Advanced Care Planning
Families must discuss the individual’s personal, emotional, spiritual, and financial needs during advance care planning. Families need to talk about the right person who will help the individual make healthcare decisions if the person cannot. They also need to be at par regarding the kind of medical treatment that one might choose to have or not have when they get critically ill. Such therapies might involve life support treatments as well as cardiopulmonary resuscitation (CPR), and family members need to respect the wishes of the person even if they might be against it (National Institute on Aging, 2022). A discussion should also be discussed on what one needs to be comfortable with, how one wants to be treated, and what one desires for one’s loved ones (Aging with Dignity, 2021).
This tool can be essential in providing the appropriate and respectful care that a client desires. It helps improve the quality of end-of-life care, enabling the patient and their family to receive satisfaction from their treatment. Also, it helps lessen the probability of legal problems that might arise for the physician taking care of the patient (Bernard et al., 2020). Generally, the tool helps improve quality outcomes for the client, their family, and the healthcare workers involved.
There are cases where families disagree regarding the kind of care their loved one should receive, even in the presence of a specific advanced care plan. This is likely to cause delays and problems in providing care for the patient. Furthermore, families are likely to cause problems when they feel that the patient’s values do not align with the doctor’s; conflicts may also arise among the family members if they have differing views on the patient’s ACP (Bernard et al., 2020). These can cause significant barriers in relations between the physician, patient, and family.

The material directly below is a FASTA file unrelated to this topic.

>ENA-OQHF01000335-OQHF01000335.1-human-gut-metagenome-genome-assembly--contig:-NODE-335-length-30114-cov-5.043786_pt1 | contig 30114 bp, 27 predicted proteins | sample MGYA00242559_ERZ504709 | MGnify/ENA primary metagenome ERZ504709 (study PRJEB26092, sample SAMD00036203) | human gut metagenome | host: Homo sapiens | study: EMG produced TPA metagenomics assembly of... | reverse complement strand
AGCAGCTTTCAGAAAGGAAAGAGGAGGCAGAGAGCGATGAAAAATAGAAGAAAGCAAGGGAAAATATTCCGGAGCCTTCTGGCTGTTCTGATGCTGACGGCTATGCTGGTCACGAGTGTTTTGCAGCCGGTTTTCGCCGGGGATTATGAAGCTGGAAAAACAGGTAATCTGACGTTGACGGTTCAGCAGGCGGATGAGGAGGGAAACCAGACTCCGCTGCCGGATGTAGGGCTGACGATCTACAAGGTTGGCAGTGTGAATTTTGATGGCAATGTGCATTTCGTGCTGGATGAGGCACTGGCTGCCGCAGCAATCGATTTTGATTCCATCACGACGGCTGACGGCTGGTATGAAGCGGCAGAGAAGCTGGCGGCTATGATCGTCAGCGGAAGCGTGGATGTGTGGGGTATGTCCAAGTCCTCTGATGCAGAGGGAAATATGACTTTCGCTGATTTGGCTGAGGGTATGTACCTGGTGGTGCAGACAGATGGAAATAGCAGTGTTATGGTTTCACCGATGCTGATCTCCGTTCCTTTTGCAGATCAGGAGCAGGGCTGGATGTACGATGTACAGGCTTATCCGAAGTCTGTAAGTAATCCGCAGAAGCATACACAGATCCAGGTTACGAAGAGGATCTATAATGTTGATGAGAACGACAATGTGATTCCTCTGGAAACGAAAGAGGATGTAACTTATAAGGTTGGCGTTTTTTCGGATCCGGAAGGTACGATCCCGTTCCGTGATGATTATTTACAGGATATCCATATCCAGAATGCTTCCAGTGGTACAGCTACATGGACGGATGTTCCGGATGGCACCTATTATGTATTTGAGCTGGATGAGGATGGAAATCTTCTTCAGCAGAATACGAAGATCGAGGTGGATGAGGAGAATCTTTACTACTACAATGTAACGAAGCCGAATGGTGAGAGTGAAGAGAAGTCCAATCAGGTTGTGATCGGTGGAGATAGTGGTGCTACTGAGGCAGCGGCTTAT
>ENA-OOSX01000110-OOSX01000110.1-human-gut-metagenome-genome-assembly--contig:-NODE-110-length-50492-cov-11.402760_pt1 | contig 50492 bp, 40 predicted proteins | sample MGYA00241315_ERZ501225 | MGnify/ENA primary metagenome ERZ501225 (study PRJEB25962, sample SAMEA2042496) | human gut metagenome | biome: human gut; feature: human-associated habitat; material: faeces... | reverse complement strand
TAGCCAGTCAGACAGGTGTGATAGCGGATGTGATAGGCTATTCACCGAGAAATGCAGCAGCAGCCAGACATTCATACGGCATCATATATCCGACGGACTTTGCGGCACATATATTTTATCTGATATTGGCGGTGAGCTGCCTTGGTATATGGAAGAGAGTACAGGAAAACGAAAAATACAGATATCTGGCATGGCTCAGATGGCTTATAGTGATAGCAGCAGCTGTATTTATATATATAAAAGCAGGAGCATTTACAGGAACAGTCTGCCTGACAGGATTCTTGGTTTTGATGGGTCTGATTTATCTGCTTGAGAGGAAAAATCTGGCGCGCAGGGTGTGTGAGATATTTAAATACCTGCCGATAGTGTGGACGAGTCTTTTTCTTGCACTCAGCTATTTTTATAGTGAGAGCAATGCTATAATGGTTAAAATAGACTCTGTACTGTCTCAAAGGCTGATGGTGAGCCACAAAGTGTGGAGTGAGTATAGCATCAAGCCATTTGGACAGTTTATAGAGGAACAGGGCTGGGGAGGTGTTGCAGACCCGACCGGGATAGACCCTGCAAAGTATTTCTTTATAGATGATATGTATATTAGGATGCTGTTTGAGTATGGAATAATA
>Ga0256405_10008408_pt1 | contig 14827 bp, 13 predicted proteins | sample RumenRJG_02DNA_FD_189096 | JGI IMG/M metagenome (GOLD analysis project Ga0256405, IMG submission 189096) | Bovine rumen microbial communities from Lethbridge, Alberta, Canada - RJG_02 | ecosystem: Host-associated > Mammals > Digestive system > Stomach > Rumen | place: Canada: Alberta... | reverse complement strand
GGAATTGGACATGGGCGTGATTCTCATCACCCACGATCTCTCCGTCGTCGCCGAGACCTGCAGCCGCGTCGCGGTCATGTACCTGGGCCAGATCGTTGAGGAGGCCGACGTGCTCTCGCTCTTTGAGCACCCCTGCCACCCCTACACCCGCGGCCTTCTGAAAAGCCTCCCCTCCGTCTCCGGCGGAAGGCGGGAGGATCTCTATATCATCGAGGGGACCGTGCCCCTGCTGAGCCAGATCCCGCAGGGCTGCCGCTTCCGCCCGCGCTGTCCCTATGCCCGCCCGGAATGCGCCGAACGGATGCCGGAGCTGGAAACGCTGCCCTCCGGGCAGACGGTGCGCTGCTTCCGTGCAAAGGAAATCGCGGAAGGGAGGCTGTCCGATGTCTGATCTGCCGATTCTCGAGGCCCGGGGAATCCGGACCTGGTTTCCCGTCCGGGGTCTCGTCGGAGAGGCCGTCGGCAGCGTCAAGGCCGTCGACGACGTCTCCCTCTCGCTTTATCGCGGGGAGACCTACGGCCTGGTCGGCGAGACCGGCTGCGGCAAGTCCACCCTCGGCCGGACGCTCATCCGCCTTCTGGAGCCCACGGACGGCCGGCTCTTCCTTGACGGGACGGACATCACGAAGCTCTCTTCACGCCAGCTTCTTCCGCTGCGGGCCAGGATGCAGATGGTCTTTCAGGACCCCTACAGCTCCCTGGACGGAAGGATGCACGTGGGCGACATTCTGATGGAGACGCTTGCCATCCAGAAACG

Aging with Dignity. (2021). Five Wishes. Retrieved from https://fivewishes.org/docs/default-source/Samples/five-wishes-sample.pdf
Bernard, C., Tan, A., Slaven, M., Elston, D., Heyland, D. K., & Howard, M. (2020). Exploring patient-reported barriers to advance care planning in family practice. BMC Family Practice, 21(1), 1-9.
National Institute on Aging. (2022). Advance Care Planning: Health Care Directives. US Department of Health & Human Services. Retrieved from https://www.nia.nih.gov/health/advance-care-planning-health-care-directives
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All people need to consider advanced care planning, but even more critical for older adults and their families. Please review the Five Wishes sample form and resource “Talking About Your Wishes”:
Please consider the following:
1)What are the most important things for families to discuss regarding advanced care planning?
2)How could this tool be helpful in your current or future practice with clients/families?
3)What challenges might be in working with families relating to advanced care planning?
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